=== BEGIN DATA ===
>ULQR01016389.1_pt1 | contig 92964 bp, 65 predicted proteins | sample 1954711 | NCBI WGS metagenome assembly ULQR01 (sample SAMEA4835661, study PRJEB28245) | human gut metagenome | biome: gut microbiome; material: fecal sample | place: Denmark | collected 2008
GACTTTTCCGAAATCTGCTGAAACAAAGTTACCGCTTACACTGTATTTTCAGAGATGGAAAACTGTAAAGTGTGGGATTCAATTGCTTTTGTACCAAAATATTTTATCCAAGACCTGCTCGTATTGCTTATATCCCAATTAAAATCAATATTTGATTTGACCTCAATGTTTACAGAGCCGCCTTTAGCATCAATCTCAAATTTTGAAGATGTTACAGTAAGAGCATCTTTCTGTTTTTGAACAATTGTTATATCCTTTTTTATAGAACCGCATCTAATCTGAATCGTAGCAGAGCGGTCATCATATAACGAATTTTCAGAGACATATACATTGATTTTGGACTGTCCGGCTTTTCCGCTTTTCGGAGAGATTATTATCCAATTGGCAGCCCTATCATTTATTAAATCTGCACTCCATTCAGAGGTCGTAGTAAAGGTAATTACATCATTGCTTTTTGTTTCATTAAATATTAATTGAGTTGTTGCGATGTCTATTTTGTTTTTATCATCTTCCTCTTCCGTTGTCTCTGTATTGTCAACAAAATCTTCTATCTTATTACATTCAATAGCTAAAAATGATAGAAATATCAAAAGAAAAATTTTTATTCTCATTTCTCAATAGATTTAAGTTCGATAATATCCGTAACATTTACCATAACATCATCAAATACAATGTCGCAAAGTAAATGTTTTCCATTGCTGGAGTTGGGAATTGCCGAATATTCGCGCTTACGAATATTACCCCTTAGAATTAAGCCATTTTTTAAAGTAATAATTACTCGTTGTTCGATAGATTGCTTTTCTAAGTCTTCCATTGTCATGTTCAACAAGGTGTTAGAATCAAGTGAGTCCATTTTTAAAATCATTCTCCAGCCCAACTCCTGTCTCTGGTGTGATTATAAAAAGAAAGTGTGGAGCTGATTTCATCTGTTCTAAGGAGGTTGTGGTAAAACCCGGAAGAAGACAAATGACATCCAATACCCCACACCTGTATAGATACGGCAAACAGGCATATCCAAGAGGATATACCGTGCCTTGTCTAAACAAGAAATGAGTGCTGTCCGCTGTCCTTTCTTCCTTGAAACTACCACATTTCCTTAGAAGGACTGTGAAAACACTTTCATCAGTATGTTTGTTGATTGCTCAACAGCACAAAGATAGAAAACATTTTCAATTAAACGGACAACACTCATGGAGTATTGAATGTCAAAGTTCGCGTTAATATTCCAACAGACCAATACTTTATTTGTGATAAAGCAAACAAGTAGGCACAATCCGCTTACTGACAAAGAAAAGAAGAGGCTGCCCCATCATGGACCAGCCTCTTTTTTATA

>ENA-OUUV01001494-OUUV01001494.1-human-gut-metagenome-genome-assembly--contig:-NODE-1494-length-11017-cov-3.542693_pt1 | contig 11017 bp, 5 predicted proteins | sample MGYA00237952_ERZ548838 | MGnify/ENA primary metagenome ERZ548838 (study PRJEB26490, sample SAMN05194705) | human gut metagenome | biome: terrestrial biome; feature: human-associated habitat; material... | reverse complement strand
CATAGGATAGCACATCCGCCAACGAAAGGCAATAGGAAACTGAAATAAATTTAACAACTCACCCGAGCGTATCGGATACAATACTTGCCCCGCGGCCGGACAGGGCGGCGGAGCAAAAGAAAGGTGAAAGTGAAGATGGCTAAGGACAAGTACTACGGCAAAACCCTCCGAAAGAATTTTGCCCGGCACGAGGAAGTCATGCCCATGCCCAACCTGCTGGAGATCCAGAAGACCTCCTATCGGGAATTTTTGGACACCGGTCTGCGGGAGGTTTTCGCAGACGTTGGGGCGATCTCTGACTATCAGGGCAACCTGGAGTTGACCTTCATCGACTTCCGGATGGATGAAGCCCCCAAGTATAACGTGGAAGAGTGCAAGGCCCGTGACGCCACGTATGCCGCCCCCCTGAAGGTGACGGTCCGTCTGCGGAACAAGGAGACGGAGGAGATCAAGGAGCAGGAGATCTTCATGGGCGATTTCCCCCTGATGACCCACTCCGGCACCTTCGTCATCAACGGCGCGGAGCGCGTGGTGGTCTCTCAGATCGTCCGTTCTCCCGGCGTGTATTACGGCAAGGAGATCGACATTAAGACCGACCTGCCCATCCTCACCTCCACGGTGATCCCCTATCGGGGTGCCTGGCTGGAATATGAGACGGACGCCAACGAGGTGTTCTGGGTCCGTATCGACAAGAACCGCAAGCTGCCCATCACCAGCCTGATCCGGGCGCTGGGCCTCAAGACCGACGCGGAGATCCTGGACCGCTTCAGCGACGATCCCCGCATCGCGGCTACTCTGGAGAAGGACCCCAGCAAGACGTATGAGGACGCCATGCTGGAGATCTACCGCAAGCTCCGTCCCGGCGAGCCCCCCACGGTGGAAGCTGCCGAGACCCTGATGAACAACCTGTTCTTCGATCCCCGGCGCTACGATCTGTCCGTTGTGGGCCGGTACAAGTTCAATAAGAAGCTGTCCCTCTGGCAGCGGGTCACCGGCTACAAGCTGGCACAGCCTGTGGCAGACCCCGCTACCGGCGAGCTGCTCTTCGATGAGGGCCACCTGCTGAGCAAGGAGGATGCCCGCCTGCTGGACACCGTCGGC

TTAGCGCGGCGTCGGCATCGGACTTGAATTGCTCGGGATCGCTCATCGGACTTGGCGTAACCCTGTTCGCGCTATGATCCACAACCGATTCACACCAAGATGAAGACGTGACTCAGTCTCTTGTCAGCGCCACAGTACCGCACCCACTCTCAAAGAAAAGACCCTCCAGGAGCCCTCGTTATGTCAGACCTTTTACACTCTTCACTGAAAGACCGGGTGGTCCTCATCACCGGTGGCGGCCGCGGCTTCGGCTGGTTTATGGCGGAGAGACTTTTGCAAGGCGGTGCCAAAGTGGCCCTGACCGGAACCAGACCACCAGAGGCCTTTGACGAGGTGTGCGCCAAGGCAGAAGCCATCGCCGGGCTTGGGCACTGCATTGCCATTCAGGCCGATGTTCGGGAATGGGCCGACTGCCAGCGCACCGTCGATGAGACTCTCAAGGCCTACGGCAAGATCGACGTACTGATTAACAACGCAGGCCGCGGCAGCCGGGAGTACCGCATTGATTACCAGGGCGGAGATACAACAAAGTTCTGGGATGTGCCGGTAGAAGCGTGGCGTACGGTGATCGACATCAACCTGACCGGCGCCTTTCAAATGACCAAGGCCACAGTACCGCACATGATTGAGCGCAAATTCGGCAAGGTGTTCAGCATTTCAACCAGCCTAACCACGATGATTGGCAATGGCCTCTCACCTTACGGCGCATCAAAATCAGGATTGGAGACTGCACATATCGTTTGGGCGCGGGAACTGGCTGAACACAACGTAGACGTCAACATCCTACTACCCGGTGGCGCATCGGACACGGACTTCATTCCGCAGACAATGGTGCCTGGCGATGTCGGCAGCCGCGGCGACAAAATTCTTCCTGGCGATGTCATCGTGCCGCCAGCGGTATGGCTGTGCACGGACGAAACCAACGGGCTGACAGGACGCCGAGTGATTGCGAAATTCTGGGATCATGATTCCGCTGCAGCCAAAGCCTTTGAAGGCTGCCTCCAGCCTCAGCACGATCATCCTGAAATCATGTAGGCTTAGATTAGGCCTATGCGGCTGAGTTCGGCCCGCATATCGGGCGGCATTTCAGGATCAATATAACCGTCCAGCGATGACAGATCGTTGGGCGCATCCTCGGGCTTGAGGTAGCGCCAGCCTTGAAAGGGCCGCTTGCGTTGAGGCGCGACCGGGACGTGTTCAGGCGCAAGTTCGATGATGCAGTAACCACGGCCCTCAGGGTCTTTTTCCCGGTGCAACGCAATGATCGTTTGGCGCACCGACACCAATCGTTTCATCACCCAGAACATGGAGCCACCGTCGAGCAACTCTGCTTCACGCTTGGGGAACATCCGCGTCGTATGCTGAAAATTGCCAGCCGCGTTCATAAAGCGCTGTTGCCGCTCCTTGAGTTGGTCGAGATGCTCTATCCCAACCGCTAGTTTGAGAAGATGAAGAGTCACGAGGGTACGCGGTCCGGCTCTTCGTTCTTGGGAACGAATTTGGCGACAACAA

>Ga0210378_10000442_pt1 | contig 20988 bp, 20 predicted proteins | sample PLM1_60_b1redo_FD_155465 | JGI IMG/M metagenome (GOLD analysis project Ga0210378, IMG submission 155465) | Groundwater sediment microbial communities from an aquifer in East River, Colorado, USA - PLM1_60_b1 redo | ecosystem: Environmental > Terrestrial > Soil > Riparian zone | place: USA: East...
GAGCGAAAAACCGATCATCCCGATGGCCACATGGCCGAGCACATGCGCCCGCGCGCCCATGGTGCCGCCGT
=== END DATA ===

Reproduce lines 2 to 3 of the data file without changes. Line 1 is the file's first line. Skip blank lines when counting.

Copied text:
GACTTTTCCGAAATCTGCTGAAACAAAGTTACCGCTTACACTGTATTTTCAGAGATGGAAAACTGTAAAGTGTGGGATTCAATTGCTTTTGTACCAAAATATTTTATCCAAGACCTGCTCGTATTGCTTATATCCCAATTAAAATCAATATTTGATTTGACCTCAATGTTTACAGAGCCGCCTTTAGCATCAATCTCAAATTTTGAAGATGTTACAGTAAGAGCATCTTTCTGTTTTTGAACAATTGTTATATCCTTTTTTATAGAACCGCATCTAATCTGAATCGTAGCAGAGCGGTCATCATATAACGAATTTTCAGAGACATATACATTGATTTTGGACTGTCCGGCTTTTCCGCTTTTCGGAGAGATTATTATCCAATTGGCAGCCCTATCATTTATTAAATCTGCACTCCATTCAGAGGTCGTAGTAAAGGTAATTACATCATTGCTTTTTGTTTCATTAAATATTAATTGAGTTGTTGCGATGTCTATTTTGTTTTTATCATCTTCCTCTTCCGTTGTCTCTGTATTGTCAACAAAATCTTCTATCTTATTACATTCAATAGCTAAAAATGATAGAAATATCAAAAGAAAAATTTTTATTCTCATTTCTCAATAGATTTAAGTTCGATAATATCCGTAACATTTACCATAACATCATCAAATACAATGTCGCAAAGTAAATGTTTTCCATTGCTGGAGTTGGGAATTGCCGAATATTCGCGCTTACGAATATTACCCCTTAGAATTAAGCCATTTTTTAAAGTAATAATTACTCGTTGTTCGATAGATTGCTTTTCTAAGTCTTCCATTGTCATGTTCAACAAGGTGTTAGAATCAAGTGAGTCCATTTTTAAAATCATTCTCCAGCCCAACTCCTGTCTCTGGTGTGATTATAAAAAGAAAGTGTGGAGCTGATTTCATCTGTTCTAAGGAGGTTGTGGTAAAACCCGGAAGAAGACAAATGACATCCAATACCCCACACCTGTATAGATACGGCAAACAGGCATATCCAAGAGGATATACCGTGCCTTGTCTAAACAAGAAATGAGTGCTGTCCGCTGTCCTTTCTTCCTTGAAACTACCACATTTCCTTAGAAGGACTGTGAAAACACTTTCATCAGTATGTTTGTTGATTGCTCAACAGCACAAAGATAGAAAACATTTTCAATTAAACGGACAACACTCATGGAGTATTGAATGTCAAAGTTCGCGTTAATATTCCAACAGACCAATACTTTATTTGTGATAAAGCAAACAAGTAGGCACAATCCGCTTACTGACAAAGAAAAGAAGAGGCTGCCCCATCATGGACCAGCCTCTTTTTTATA

>ENA-OUUV01001494-OUUV01001494.1-human-gut-metagenome-genome-assembly--contig:-NODE-1494-length-11017-cov-3.542693_pt1 | contig 11017 bp, 5 predicted proteins | sample MGYA00237952_ERZ548838 | MGnify/ENA primary metagenome ERZ548838 (study PRJEB26490, sample SAMN05194705) | human gut metagenome | biome: terrestrial biome; feature: human-associated habitat; material... | reverse complement strand